Quote Quoting RPM-Motorsports
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My question involves a consumer law issue in the State of: Arizona / Nationwide

We are are an aftermarket parts company based in Arizona, we sell "Hot Rod" parts to consumers all over the US. We currently have a customer who purchased a "Turbo Kit" (This is a kit designed to take a car that came OEM without a turbo system and apply an aftermarket system) and though we recommend professional installation this customer choose to install the kit them selves and with in a few days the customer reported that his motor was damaged and that he wants us to cover the cost of the repairs with the threat of a lawsuit.

How liable are we as the company who sold the kit?

thank you in advance
Where I see potential liability is with respect to implied warranties (ex: implied warranty of merchantability) and express warranty. That is why others who have responded say 'it depends'. You could have made yourself liable and not know it. When it comes to the law...words mean everything...along with their definition (don't rely on Merriam Webster).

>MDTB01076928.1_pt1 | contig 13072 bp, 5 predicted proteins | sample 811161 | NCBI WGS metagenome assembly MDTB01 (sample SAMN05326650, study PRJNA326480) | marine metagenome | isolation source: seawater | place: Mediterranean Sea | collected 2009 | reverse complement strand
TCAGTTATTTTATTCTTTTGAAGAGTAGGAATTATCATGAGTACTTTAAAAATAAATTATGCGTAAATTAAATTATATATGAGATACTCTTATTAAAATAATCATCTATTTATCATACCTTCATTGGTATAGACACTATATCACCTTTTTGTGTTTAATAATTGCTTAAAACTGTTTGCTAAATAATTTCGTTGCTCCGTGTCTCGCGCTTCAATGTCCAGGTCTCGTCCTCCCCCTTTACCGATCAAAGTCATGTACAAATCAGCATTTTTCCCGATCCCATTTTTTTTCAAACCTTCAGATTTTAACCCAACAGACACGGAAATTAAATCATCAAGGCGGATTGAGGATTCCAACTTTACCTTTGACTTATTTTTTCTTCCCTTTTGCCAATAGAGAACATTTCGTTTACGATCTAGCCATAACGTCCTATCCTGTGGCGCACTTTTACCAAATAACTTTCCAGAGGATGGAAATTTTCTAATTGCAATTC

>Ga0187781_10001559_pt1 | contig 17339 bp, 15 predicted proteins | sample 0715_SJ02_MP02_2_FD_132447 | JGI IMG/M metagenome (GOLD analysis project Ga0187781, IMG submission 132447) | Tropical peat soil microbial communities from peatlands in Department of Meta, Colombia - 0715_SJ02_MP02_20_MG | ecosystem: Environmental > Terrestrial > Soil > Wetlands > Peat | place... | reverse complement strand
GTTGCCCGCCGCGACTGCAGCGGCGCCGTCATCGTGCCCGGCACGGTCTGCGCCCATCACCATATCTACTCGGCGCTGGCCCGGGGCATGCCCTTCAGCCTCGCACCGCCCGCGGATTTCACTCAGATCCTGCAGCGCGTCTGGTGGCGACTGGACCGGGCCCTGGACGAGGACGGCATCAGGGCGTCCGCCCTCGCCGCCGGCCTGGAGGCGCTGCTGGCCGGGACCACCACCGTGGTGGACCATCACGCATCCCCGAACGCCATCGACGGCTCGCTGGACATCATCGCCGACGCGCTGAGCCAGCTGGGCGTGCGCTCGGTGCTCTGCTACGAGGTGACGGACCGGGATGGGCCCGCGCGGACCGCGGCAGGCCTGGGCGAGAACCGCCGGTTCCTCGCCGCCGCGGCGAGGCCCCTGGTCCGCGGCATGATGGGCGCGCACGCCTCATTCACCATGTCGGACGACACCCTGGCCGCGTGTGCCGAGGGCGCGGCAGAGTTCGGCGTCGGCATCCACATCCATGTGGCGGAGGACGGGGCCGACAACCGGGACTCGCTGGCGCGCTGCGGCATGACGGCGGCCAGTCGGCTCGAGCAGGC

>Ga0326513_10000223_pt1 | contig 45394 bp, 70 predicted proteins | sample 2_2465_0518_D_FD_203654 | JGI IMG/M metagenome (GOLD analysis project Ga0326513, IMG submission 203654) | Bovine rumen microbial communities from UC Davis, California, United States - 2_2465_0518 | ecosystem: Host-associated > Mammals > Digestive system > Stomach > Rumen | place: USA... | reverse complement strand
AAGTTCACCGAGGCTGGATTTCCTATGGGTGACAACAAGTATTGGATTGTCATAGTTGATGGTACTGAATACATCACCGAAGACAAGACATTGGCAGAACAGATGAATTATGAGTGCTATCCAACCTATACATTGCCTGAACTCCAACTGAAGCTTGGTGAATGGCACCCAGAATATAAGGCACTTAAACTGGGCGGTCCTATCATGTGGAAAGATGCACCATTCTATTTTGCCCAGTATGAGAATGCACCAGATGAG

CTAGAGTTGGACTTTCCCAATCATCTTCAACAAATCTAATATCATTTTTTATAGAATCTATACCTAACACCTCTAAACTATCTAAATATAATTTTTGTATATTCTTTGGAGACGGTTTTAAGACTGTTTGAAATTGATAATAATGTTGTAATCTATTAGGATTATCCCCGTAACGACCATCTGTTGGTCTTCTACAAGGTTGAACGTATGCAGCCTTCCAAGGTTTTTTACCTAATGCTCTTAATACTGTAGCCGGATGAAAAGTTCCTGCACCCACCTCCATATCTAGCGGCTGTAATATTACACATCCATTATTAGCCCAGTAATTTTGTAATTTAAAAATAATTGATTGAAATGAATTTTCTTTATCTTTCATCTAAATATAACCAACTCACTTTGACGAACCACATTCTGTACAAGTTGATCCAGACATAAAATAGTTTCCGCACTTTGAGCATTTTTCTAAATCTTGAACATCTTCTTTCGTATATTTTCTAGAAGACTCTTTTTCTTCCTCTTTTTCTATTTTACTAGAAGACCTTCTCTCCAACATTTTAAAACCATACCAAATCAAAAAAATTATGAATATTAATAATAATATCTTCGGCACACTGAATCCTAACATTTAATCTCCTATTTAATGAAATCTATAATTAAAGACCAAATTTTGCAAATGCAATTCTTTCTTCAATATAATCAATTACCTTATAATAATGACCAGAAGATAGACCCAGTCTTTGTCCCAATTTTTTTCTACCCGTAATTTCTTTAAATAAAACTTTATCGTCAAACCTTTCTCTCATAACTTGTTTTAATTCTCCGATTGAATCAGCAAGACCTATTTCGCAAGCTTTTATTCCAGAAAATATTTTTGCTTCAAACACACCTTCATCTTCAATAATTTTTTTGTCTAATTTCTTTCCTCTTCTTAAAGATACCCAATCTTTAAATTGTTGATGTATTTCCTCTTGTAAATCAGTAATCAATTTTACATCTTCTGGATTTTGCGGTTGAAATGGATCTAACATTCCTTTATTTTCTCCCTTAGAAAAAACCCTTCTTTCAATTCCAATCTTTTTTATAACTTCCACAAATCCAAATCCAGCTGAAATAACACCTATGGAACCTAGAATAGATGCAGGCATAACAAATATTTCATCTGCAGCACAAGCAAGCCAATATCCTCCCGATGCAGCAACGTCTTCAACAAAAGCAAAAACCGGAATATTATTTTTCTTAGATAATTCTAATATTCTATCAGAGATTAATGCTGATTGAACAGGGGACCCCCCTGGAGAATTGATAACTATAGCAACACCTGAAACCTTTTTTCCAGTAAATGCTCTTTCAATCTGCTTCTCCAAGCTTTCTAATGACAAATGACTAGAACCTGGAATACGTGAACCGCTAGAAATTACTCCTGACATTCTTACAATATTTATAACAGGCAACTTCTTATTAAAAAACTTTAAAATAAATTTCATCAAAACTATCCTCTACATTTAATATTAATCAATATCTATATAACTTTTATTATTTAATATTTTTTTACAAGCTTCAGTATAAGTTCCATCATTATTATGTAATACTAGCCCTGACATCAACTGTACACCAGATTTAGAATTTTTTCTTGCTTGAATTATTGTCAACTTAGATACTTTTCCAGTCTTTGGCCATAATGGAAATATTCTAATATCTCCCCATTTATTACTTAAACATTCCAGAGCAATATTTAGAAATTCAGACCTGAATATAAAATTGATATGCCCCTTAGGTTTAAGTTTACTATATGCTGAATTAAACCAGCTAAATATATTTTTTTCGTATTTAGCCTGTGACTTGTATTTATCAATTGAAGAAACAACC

My opinion: a case like that should be fairly easy to argue. I suspect the turbo was installed on a car with significant mileage. Who's to say there wasn't a pre-existing mechanical issue? Secondly..unless the car came from the factory with either a turbo or supercharger, it likely does not have the pistons compatible (forged) with forced induction. A cast piston is not going to last long in a forced induction engine. Thirdly...when adding forced induction it becomes necessary to use higher (>87) octane gasoline or pre-detonation can occur. Pre-detonation all by itself can cause engine failure. If that's the case, then the turbo didn't cause the engine to fail...the owner's ignorance did. Anyway..I think you get the point. There are more than a handful of reasonable explanations that don't involve you being liable. That does not however mean you won't have to go through the expense of hiring a law professional.